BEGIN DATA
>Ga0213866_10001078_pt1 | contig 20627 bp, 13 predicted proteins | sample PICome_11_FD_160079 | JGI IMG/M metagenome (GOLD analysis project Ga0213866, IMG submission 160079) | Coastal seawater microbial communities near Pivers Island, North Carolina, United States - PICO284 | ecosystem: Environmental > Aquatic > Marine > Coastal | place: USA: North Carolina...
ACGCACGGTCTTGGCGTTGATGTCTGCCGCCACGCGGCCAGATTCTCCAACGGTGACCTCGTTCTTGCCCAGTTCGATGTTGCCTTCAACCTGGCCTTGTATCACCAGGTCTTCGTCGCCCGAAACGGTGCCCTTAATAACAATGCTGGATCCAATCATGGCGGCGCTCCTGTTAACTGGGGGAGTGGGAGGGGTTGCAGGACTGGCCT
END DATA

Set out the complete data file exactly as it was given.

>Ga0213866_10001078_pt1 | contig 20627 bp, 13 predicted proteins | sample PICome_11_FD_160079 | JGI IMG/M metagenome (GOLD analysis project Ga0213866, IMG submission 160079) | Coastal seawater microbial communities near Pivers Island, North Carolina, United States - PICO284 | ecosystem: Environmental > Aquatic > Marine > Coastal | place: USA: North Carolina...
ACGCACGGTCTTGGCGTTGATGTCTGCCGCCACGCGGCCAGATTCTCCAACGGTGACCTCGTTCTTGCCCAGTTCGATGTTGCCTTCAACCTGGCCTTGTATCACCAGGTCTTCGTCGCCCGAAACGGTGCCCTTAATAACAATGCTGGATCCAATCATGGCGGCGCTCCTGTTAACTGGGGGAGTGGGAGGGGTTGCAGGACTGGCCT